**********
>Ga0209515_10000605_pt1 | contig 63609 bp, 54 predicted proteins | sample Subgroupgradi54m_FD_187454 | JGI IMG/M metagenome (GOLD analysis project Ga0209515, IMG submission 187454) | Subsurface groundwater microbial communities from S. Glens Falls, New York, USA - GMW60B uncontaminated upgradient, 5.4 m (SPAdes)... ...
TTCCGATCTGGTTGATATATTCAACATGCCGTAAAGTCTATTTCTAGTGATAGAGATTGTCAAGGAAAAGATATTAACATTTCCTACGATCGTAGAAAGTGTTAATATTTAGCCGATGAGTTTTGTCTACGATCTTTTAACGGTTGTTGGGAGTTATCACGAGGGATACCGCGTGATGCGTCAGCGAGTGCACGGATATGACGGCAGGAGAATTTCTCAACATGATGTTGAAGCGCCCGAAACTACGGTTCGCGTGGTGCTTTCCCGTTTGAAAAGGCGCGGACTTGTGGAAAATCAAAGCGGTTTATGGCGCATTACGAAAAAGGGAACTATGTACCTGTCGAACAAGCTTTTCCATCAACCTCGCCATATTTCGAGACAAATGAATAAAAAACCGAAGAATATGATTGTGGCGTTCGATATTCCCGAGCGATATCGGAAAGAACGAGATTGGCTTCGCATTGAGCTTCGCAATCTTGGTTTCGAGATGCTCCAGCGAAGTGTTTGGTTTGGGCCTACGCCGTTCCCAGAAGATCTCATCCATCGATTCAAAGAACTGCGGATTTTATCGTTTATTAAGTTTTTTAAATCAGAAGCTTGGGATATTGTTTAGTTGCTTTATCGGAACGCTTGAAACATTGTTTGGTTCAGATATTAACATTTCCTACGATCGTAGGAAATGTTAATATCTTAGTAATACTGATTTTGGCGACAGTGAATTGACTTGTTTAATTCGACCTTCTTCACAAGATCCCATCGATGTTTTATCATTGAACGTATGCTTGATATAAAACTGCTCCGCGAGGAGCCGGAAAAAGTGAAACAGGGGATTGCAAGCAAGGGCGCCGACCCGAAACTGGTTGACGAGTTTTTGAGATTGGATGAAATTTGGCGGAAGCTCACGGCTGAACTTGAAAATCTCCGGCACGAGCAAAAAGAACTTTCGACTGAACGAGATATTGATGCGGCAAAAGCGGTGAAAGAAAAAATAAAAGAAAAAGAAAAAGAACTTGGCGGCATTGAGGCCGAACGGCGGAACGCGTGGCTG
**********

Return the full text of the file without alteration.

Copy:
>Ga0209515_10000605_pt1 | contig 63609 bp, 54 predicted proteins | sample Subgroupgradi54m_FD_187454 | JGI IMG/M metagenome (GOLD analysis project Ga0209515, IMG submission 187454) | Subsurface groundwater microbial communities from S. Glens Falls, New York, USA - GMW60B uncontaminated upgradient, 5.4 m (SPAdes)... ...
TTCCGATCTGGTTGATATATTCAACATGCCGTAAAGTCTATTTCTAGTGATAGAGATTGTCAAGGAAAAGATATTAACATTTCCTACGATCGTAGAAAGTGTTAATATTTAGCCGATGAGTTTTGTCTACGATCTTTTAACGGTTGTTGGGAGTTATCACGAGGGATACCGCGTGATGCGTCAGCGAGTGCACGGATATGACGGCAGGAGAATTTCTCAACATGATGTTGAAGCGCCCGAAACTACGGTTCGCGTGGTGCTTTCCCGTTTGAAAAGGCGCGGACTTGTGGAAAATCAAAGCGGTTTATGGCGCATTACGAAAAAGGGAACTATGTACCTGTCGAACAAGCTTTTCCATCAACCTCGCCATATTTCGAGACAAATGAATAAAAAACCGAAGAATATGATTGTGGCGTTCGATATTCCCGAGCGATATCGGAAAGAACGAGATTGGCTTCGCATTGAGCTTCGCAATCTTGGTTTCGAGATGCTCCAGCGAAGTGTTTGGTTTGGGCCTACGCCGTTCCCAGAAGATCTCATCCATCGATTCAAAGAACTGCGGATTTTATCGTTTATTAAGTTTTTTAAATCAGAAGCTTGGGATATTGTTTAGTTGCTTTATCGGAACGCTTGAAACATTGTTTGGTTCAGATATTAACATTTCCTACGATCGTAGGAAATGTTAATATCTTAGTAATACTGATTTTGGCGACAGTGAATTGACTTGTTTAATTCGACCTTCTTCACAAGATCCCATCGATGTTTTATCATTGAACGTATGCTTGATATAAAACTGCTCCGCGAGGAGCCGGAAAAAGTGAAACAGGGGATTGCAAGCAAGGGCGCCGACCCGAAACTGGTTGACGAGTTTTTGAGATTGGATGAAATTTGGCGGAAGCTCACGGCTGAACTTGAAAATCTCCGGCACGAGCAAAAAGAACTTTCGACTGAACGAGATATTGATGCGGCAAAAGCGGTGAAAGAAAAAATAAAAGAAAAAGAAAAAGAACTTGGCGGCATTGAGGCCGAACGGCGGAACGCGTGGCTG